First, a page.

GLOBAL MARKETS-Stocks edge up on U.S. outlook, dollar slips

* Global stocks up on recovery expectations

* Dollar pressured by rise in commodities

* Oil boosted by heating oil demand, gold up

* Markets volatile, thin in holiday season
(Updates with U.S. markets’ open, changes byline, dateline,
previous SINGAPORE)

By Manuela Badawy

NEW YORK, Dec 28 (BestGrowthStock) – Global stocks edged higher on
Tuesday on expectations the U.S. economy is on track for
recovery while the dollar slipped as commodity prices surged.

U.S. crude oil futures rose slightly above $91 a barrel,
near a 26-month high, boosted by demand for heating oil after a
blizzard hit in the U.S. East Coast and by a weaker dollar.
U.S. Treasury prices fell before a $35 billion auction of
five-year notes.

Trading volumes in all markets were light due to the
Christmas holiday and as the northeastern United States dug
itself out from the winter storm that disrupted travel.

“Data in recent weeks have been supportive of the stocks
and commodity markets globally. The U.S. will avoid a
double-dip. The Asian region, including Japan, looks a little
bit better, with its industrial production finally showing an
increase,” said David Cohen, director of Asian Economic
Forecasting at Action Economics.

But investors were reluctant to take large new positions
after weaker-than-expected U.S. data on consumer confidence and
home prices.

The S&P/Case Shiller home prices indexes showed prices of
U.S. single-family homes fell almost double the expected pace
in October, while confidence unexpectedly deteriorated in
December over increasing worries about jobs. For details, see
[ID:nNLLRNE6QV] [ID:nN28126497]

While the data were a negative surprise, “it’s not
impacting the market so much due to the light volume and lack
of activity,” Peter Cardillo, chief market economist at Avalon
Partners in New York, said.

The Dow Jones industrial average (.DJI: ) was up 0.91 point,
or 0.01 percent, at 11,555.94. The Standard & Poor’s 500 Index
(.SPX: ) was up 0.05 point at 1,257.59. The Nasdaq Composite
Index (.IXIC: ) was down 3.89 points, or 0.15 percent, at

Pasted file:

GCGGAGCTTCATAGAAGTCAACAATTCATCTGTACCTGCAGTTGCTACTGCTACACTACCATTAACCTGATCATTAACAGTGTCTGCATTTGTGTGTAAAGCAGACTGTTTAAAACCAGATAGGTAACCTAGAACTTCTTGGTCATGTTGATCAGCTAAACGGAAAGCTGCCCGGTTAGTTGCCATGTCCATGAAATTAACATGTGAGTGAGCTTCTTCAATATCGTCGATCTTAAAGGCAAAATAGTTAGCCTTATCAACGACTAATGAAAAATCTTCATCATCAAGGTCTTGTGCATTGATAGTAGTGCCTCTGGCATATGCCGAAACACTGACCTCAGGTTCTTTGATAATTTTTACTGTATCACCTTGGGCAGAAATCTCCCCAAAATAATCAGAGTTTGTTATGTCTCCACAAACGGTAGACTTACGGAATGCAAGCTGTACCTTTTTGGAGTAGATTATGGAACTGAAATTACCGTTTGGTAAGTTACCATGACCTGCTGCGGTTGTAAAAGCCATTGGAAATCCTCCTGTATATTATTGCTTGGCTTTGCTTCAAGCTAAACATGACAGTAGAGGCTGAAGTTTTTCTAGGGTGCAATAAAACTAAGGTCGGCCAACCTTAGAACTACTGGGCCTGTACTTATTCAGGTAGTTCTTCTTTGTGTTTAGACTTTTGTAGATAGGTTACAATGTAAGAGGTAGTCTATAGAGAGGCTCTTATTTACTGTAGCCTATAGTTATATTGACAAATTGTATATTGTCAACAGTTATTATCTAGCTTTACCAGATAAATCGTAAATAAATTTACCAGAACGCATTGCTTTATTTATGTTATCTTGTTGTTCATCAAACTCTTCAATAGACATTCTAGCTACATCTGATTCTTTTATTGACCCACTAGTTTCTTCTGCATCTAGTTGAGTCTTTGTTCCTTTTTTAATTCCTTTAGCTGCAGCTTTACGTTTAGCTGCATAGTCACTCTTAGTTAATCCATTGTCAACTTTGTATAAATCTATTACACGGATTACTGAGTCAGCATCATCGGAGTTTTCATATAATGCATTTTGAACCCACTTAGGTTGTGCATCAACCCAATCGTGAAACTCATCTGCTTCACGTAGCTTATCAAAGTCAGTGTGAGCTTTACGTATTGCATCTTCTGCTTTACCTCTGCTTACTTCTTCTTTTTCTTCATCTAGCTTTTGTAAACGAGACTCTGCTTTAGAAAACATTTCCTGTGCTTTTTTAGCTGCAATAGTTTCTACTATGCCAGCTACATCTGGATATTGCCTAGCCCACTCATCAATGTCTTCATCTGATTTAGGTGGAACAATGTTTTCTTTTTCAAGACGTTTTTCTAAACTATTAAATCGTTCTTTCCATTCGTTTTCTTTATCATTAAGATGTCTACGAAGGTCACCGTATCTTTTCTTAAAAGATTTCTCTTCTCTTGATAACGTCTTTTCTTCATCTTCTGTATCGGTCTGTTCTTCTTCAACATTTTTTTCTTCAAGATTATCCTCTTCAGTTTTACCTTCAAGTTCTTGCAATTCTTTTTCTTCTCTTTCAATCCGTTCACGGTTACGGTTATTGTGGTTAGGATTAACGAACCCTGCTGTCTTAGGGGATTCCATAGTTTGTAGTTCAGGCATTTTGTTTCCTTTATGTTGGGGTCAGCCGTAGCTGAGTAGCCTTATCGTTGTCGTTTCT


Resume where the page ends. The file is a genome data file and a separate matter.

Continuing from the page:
2,663.38.

The MSCI All Country World index (.MIWD00000PUS: ) rose 0.14
percent while the Thomson Reuters global stock index
(.TRXFLDGLPU: ) gained 0.03 percent.

The pan-European FTSEurofirst 300 (.FTEU3: ) index of top
shares was up 0.2 percent at 1,139.76 points, with
Alcatel-Lucent (ALUA.PA: ) leading gains in the technology sector
after it agreed to settle a bribery case. Volume was just 11.7
percent of the 90-day average volume.

Shares in Japan and China eased on Tuesday on concerns
further Chinese monetary tightening will cool the engine of
world economic growth. Those worries overshadowed Japanese data
that pointed to improving demand.

Japan’s Nikkei (.N225: ) closed down 0.6 percent.

The dollar fell against major currencies, with the U.S.
Dollar Index (.DXY: ) down 0.32 percent as a rise in oil and gold
prices kept the dollar pressured.

The euro (EUR=: ) was up 0.02 percent at $1.3161 after
climbing as high as $1.3274 overnight.

“Dollar weakness is basically on the back of commodities,”
Dean Popplewell, chief strategist of FX brokerage OANDA in
Toronto, said.

“Both oil and gold are seeing robust demand. The market
seems to have shrugged off the interest-rate hike in China over
the weekend.”

The dollar also hit an all-time low against the Swiss franc
(CHF=EBS: ) at around 0.9435 francs on year-end buying by Swiss
corporates.

The yen rallied against the dollar after data showed
Japanese factory output rose for the first time in six months
in November. Against the Japanese yen, the dollar (JPY=: ) was
down 0.89 percent at 82.05.

COMMODITIES RALLY, BONDS EYED

Crude oil prices (CLc1: ) rose 0.32 percent to $91.29 a
barrel, just shy of the $91.88 reached on Monday — the highest
since October 2008.

Spot gold prices (XAU=: ) rose $20.20, or 1.46 percent, to
$1,403.80 an ounce as the dollar fell.

“The end of the year loss of confidence in the dollar value
has brought gold players back into the market on the long
side,” said George Nickas, a broker at FC Stone in New York.

U.S. government bonds were mixed in thin volume before the
auction of new five-year notes.

The benchmark 10-year U.S. Treasury note (US10YT=RR: ) was
down 20/32, with the yield at 3.4051 percent. The 2-year U.S.
Treasury note (US2YT=RR: ) was up 3/32, with the yield at 0.7156
percent. The 30-year U.S. Treasury bond (US30YT=RR: ) was down
40/32, with the yield at 4.4747 percent.
(Additional reporting by Chuck Mikolajczak, Wanfeng Zhou,
Karen Brettell and Rujun Shen in New York, and Barbara Lewis in
London; Editing by Kenneth Barry)

GLOBAL MARKETS-Stocks edge up on U.S. outlook, dollar slips